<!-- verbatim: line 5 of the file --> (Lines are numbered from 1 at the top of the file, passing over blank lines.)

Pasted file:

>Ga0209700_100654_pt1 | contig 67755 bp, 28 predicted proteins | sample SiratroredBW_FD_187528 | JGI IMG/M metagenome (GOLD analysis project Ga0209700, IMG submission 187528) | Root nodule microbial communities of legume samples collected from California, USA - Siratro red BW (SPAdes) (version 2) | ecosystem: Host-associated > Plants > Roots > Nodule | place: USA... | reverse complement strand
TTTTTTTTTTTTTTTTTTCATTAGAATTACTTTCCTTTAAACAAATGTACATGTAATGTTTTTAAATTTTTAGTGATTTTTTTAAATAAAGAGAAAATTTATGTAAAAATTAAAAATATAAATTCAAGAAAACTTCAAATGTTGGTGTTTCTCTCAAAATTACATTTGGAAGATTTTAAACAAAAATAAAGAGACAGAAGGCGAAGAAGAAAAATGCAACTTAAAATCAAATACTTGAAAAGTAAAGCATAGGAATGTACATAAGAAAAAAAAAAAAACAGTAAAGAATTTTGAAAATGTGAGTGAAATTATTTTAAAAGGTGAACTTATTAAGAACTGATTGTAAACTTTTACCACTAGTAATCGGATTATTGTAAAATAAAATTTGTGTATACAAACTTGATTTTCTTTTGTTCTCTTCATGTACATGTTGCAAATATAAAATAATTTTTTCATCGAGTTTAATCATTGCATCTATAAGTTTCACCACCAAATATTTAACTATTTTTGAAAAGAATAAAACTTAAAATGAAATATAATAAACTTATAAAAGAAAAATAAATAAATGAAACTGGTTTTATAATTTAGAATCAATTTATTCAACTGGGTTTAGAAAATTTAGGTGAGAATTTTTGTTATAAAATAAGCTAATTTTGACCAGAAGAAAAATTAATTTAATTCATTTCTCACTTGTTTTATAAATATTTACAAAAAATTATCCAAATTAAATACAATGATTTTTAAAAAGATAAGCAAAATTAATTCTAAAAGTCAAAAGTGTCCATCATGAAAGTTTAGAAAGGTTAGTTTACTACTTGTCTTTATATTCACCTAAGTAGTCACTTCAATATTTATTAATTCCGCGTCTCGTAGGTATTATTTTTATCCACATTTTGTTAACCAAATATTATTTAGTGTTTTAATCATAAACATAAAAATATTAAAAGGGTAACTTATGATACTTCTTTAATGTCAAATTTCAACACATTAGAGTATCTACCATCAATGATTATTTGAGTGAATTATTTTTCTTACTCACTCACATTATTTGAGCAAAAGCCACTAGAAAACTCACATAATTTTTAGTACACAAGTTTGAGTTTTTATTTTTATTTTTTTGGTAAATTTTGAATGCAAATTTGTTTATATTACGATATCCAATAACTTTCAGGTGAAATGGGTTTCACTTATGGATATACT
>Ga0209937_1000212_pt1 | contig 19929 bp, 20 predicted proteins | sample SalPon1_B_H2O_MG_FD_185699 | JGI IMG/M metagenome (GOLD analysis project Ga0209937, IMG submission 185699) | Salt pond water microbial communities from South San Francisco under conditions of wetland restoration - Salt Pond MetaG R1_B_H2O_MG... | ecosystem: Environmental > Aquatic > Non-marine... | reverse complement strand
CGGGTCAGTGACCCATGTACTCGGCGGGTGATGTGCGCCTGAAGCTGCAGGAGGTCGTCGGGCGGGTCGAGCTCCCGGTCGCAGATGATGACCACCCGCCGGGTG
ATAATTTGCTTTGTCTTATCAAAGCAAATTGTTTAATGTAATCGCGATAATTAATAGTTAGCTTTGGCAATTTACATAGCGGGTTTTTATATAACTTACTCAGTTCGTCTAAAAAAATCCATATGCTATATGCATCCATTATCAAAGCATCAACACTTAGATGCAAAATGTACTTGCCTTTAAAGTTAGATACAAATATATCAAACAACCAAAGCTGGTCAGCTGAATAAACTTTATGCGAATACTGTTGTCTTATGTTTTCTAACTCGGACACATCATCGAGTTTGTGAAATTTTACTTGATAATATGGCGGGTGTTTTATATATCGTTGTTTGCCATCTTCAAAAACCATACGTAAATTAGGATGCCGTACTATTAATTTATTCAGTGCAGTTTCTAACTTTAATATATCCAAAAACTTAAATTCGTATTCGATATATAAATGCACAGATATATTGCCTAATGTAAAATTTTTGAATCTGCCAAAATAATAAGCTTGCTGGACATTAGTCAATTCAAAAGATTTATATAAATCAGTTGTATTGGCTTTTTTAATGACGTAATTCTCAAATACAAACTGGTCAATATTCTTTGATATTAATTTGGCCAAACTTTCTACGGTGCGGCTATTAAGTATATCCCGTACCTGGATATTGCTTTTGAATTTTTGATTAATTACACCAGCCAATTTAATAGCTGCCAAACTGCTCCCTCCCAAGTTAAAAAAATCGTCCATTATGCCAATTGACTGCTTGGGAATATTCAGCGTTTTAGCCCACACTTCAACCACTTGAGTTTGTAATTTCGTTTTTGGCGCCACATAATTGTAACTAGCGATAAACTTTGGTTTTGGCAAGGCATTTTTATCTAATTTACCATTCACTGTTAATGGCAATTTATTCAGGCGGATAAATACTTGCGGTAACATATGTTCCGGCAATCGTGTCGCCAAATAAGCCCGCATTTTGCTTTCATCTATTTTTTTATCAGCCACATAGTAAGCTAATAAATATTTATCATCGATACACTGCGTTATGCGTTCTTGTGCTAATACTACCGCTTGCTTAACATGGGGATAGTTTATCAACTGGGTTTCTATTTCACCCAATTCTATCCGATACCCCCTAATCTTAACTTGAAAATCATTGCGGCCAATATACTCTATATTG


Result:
ATAATTTGCTTTGTCTTATCAAAGCAAATTGTTTAATGTAATCGCGATAATTAATAGTTAGCTTTGGCAATTTACATAGCGGGTTTTTATATAACTTACTCAGTTCGTCTAAAAAAATCCATATGCTATATGCATCCATTATCAAAGCATCAACACTTAGATGCAAAATGTACTTGCCTTTAAAGTTAGATACAAATATATCAAACAACCAAAGCTGGTCAGCTGAATAAACTTTATGCGAATACTGTTGTCTTATGTTTTCTAACTCGGACACATCATCGAGTTTGTGAAATTTTACTTGATAATATGGCGGGTGTTTTATATATCGTTGTTTGCCATCTTCAAAAACCATACGTAAATTAGGATGCCGTACTATTAATTTATTCAGTGCAGTTTCTAACTTTAATATATCCAAAAACTTAAATTCGTATTCGATATATAAATGCACAGATATATTGCCTAATGTAAAATTTTTGAATCTGCCAAAATAATAAGCTTGCTGGACATTAGTCAATTCAAAAGATTTATATAAATCAGTTGTATTGGCTTTTTTAATGACGTAATTCTCAAATACAAACTGGTCAATATTCTTTGATATTAATTTGGCCAAACTTTCTACGGTGCGGCTATTAAGTATATCCCGTACCTGGATATTGCTTTTGAATTTTTGATTAATTACACCAGCCAATTTAATAGCTGCCAAACTGCTCCCTCCCAAGTTAAAAAAATCGTCCATTATGCCAATTGACTGCTTGGGAATATTCAGCGTTTTAGCCCACACTTCAACCACTTGAGTTTGTAATTTCGTTTTTGGCGCCACATAATTGTAACTAGCGATAAACTTTGGTTTTGGCAAGGCATTTTTATCTAATTTACCATTCACTGTTAATGGCAATTTATTCAGGCGGATAAATACTTGCGGTAACATATGTTCCGGCAATCGTGTCGCCAAATAAGCCCGCATTTTGCTTTCATCTATTTTTTTATCAGCCACATAGTAAGCTAATAAATATTTATCATCGATACACTGCGTTATGCGTTCTTGTGCTAATACTACCGCTTGCTTAACATGGGGATAGTTTATCAACTGGGTTTCTATTTCACCCAATTCTATCCGATACCCCCTAATCTTAACTTGAAAATCATTGCGGCCAATATACTCTATATTG